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Crime and Punishment
by Ann Taylor on Mar 19, 2009
Three actors, two chairs, a table, and a bed: this is what Berkeley Rep’s production of Dostoevsky’s Crime and Punishment has reduced the story to, yet the ultimate power of the novel remains, concentrated into these carefully chosen fragments. To take on the challenge of adapting Dostoevsky’s enormously complex and voluminous novel into a stage play takes incredible will, and not only do playwrights Marilyn Campbell and Curt Columbus turn the story into a captivating psychological journey but they also successfully distill the main themes of Dostoevsky’s work into a 90-minute production that still manages to affect the viewer as deeply as the novel.
The scarred table and rickety chairs, the cheap, narrow bed, stand as silent witnesses to the action, emphasizing the emptiness of the stage rather than filling it. Two walls of worn, gray doors three levels high meet in a corner at the back of the stage, acting as entrance points for the actors, but also giving the audience a sense of stepping into the mind of the main character, Rodion Romanovich Raskolnikov, and lending a nightmarish quality to the proceedings.
And this is really what the story is about: the internal psychological struggle of Raskolnikov as he contemplates, then commits, a terrible double murder, and his ultimate inability to come to terms with what he has done, despite the carefully built justification he gives for his actions. While the 700-page novel moves along chronologically, taking the reader carefully through the planning, the act itself, and then Raskolnikov’s internal battle, the play works non-chronologically, beginning with Detective Porfiry Petrovich’s questioning of Raskolnikov, and periodically flashing back to critical scenes from the story, such as Raskolnikov’s various interlocutions with Sonia (a religious prostitute who ultimately represents Raskolnikov’s salvation); his meetings with the parsimonious pawnbroker, Alyona Ivanovna (the old woman who is the target of Raskolnikov’s murderous plan); and even the murder itself, which is brilliantly executed in a captivating display reminiscent of amusement park haunted house rides.
With the various subplots of the novel stripped away, the important actions of the story are revealed and brought into context, drawn together by Porfiry’s probing of Raskolnikov’s mind and motivations, ultimately revealing a fascinating consideration of the act of murder and the possibility for salvation. “Do you believe in Lazarus rising from the dead?” The question recurs throughout the play, a relentless assault on the strength (or perhaps more appropriately the existence) of Raskolnikov’s faith, yet which also seems to present the only possibility for his redemption. If Lazarus can be brought back from the dead, then perhaps there is a way, even if only figuratively, that the deaths of Alyona Ivanovna and her sister can also be undone.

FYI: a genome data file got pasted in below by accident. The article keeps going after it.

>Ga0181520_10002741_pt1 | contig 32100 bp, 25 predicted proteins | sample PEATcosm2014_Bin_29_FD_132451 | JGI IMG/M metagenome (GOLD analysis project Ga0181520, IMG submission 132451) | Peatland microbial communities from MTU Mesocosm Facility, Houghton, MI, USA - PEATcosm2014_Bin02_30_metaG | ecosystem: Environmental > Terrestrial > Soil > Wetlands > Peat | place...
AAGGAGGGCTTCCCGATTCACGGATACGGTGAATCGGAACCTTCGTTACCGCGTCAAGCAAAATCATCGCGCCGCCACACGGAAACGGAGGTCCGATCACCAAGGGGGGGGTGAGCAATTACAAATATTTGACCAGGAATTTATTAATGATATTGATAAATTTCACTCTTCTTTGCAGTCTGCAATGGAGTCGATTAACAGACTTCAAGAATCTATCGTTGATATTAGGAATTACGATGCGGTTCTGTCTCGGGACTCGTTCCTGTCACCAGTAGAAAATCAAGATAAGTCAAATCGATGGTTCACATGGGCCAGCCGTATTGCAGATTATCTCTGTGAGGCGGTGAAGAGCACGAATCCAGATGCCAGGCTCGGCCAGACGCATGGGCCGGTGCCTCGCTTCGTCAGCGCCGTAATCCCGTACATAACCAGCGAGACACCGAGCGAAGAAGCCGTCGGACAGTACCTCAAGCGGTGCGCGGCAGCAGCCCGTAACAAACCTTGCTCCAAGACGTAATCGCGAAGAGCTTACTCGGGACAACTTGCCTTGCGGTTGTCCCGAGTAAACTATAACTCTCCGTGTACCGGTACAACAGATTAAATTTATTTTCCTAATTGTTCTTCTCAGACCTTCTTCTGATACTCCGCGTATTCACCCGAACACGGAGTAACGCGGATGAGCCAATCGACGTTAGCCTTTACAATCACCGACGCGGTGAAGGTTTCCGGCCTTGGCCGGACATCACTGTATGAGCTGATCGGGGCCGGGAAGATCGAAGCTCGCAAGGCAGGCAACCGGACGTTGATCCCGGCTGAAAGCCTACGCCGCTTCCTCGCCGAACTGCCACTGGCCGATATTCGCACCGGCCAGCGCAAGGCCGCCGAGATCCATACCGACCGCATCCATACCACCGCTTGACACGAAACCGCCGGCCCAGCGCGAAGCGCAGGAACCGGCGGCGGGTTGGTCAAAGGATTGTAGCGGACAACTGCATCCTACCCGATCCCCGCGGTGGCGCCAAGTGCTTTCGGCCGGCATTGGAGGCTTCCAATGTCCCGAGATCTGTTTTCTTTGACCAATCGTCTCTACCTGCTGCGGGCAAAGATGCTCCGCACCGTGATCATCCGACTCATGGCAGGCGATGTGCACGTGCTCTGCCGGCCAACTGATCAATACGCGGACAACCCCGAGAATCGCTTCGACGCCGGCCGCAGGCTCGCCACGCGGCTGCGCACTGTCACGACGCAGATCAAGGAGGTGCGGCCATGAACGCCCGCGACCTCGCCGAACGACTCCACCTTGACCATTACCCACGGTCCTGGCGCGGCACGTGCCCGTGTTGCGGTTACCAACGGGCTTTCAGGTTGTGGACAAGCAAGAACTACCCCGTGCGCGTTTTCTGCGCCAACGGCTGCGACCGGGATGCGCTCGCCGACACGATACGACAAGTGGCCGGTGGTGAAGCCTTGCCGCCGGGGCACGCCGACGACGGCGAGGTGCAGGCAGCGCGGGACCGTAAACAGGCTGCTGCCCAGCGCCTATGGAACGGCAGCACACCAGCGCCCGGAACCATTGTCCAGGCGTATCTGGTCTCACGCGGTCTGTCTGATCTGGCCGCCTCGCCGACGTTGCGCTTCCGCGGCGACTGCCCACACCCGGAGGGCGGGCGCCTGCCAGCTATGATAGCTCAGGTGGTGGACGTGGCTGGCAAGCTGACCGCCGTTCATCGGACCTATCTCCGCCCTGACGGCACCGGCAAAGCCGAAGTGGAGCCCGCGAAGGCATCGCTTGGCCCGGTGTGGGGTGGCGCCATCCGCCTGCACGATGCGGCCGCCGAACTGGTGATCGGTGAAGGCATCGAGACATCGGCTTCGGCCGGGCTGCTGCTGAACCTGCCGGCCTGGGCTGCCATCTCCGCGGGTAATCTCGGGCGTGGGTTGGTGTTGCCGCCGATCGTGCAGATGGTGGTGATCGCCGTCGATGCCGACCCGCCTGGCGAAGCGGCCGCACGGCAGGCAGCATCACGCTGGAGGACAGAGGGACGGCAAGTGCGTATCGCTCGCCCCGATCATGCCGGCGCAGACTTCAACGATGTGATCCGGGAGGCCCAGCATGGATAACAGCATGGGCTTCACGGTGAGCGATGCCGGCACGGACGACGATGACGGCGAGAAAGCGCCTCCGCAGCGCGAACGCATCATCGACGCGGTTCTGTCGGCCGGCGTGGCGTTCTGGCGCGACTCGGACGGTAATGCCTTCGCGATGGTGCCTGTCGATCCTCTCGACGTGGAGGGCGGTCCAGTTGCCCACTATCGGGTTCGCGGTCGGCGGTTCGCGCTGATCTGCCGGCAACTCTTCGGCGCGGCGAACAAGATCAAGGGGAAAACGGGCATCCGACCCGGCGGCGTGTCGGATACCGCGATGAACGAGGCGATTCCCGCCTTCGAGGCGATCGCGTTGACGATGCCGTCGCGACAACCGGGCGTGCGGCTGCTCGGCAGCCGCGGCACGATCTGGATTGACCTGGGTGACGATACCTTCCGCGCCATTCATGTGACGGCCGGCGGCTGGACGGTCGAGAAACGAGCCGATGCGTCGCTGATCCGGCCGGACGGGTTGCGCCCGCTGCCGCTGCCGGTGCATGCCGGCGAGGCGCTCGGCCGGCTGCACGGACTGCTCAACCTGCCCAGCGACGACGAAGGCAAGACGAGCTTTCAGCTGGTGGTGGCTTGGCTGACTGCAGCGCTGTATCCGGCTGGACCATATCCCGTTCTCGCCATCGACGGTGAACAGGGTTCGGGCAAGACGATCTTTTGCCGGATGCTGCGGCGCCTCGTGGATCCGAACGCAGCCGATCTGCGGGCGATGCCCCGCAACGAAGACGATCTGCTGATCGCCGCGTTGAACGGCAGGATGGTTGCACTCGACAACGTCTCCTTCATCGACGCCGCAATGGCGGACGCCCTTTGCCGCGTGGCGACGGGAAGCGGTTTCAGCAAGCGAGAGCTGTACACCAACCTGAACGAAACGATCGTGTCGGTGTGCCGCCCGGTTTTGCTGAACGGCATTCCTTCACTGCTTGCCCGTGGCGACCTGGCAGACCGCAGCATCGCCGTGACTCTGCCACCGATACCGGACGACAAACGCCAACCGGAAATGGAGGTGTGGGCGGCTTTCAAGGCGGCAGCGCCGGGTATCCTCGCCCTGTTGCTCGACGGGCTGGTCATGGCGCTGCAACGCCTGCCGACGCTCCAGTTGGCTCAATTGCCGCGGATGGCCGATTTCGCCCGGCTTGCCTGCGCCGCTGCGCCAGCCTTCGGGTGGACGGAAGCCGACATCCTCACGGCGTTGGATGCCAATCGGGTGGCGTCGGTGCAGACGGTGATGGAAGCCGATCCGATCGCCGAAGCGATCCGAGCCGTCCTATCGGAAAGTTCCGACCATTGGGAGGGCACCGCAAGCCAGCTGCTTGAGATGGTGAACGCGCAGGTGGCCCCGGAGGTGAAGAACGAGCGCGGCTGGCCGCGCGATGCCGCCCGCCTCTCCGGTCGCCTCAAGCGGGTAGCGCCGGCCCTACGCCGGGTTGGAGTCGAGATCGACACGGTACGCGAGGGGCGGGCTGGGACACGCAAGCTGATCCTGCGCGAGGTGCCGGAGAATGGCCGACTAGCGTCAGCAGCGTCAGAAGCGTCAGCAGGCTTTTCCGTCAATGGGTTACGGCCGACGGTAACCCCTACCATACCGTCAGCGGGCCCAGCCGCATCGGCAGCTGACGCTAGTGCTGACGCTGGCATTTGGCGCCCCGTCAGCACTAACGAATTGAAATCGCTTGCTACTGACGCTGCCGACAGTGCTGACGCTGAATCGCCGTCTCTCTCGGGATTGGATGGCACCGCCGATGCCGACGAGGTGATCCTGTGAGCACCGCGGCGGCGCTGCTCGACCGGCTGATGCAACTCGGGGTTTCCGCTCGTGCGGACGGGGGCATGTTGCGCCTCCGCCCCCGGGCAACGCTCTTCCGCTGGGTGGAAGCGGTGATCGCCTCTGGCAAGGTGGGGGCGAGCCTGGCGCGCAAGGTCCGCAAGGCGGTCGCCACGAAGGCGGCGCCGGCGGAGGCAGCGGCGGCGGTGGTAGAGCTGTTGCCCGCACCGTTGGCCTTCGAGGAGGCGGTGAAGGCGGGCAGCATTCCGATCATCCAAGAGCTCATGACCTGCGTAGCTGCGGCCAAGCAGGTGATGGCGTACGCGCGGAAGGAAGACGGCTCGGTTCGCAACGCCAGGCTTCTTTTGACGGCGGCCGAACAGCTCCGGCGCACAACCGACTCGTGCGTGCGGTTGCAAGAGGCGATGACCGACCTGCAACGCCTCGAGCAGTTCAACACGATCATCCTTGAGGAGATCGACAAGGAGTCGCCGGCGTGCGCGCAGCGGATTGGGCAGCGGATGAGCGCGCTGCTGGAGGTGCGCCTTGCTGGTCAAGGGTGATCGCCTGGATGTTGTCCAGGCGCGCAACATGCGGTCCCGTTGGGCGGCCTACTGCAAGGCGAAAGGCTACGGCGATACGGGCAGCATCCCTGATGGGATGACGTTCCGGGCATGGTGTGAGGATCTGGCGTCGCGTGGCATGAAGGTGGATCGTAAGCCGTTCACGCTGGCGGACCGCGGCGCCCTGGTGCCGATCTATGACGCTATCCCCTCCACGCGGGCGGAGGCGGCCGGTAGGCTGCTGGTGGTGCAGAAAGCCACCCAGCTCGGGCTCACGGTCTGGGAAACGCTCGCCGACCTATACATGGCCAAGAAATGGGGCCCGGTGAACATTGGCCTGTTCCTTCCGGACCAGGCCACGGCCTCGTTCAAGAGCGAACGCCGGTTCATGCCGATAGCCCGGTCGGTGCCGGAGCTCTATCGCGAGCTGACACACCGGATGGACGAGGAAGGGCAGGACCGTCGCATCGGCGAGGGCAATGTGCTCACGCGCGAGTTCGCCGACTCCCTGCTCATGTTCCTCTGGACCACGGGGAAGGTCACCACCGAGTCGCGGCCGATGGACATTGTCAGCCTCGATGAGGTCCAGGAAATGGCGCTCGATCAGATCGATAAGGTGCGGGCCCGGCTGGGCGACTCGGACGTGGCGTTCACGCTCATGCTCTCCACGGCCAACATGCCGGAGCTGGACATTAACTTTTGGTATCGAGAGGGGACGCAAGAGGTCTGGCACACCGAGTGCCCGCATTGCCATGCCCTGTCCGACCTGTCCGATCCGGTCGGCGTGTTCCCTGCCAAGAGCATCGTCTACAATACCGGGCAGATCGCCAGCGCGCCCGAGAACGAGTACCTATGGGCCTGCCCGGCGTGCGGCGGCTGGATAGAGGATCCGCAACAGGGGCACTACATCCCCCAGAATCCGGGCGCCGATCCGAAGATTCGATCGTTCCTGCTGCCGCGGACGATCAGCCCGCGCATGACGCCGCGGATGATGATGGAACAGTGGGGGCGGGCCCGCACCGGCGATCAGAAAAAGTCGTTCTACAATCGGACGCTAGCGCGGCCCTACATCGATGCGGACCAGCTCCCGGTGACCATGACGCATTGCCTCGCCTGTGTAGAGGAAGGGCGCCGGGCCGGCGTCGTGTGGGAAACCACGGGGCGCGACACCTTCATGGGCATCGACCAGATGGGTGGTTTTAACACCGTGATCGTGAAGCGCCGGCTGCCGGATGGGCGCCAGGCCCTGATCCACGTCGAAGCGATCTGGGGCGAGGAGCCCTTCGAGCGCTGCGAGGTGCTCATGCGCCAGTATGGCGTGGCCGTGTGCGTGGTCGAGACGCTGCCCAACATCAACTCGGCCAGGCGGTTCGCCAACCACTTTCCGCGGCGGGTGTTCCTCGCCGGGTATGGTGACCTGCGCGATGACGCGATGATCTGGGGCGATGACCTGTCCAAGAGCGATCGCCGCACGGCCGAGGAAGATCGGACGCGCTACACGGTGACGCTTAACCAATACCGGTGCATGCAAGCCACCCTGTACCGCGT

Ultimately, Raskolnikov is internally compelled to confess, as this is his only hope for deliverance from the unabated attacks of conscience in his increasingly fevered mind.
Sharon Ott directs the play beautifully, using the spare set to focus the audience’s attention on the psychological intensity of the action. The three actors, Tyler Pierce (Raskolnikov), J.R. Horne (Porfiry and others), and Delia MacDougall (Sonia and others), work well together to create the complicated web of motivations and actions that form the underpinnings of the story. In addition, J.R. Horne and Delia MacDougall are able to change roles seamlessly, portraying convincing depictions of Marmeladov and Porfiry (Horne) and of Sonia, Alyona, Lizaveta (Alyona’s sister and the second murder victim), and Raskolnikov’s mother (MacDougall). This economy of plot, actors, characters, and set in the play allow the fundamental question of the story to blossom forth: can cold reason overcome the stabbing pains of conscience?
Be warned, though: although the play is very well-written and flawlessly performed, it is not a traditional play of action. It traces the metamorphosis of a man’s mind, of his psychological disposition after the commission of a horrible crime, rather than focusing on the specific actions that bring him to that point. As a result, many fascinating themes and dramatic realizations become manifest, but not a whole lot actually happens in the conventional sense.
Crime and Punishment is a complex novel, and all of its elements contribute to the development of Dostoevsky’s story. However, Berkeley Rep’s production of the stage adaptation, in stripping away most of the original narrative, has revealed the heart of the work, and ultimately challenges our faith in the power of reason to justify what are essentially monstrous acts.
At Berkeley Repertory Theater
Now - March 29th
by Ann Taylor on Mar 19, 2009
Delia MacDougall and Tyler Pierce. Photo courtesy of kevinberne.com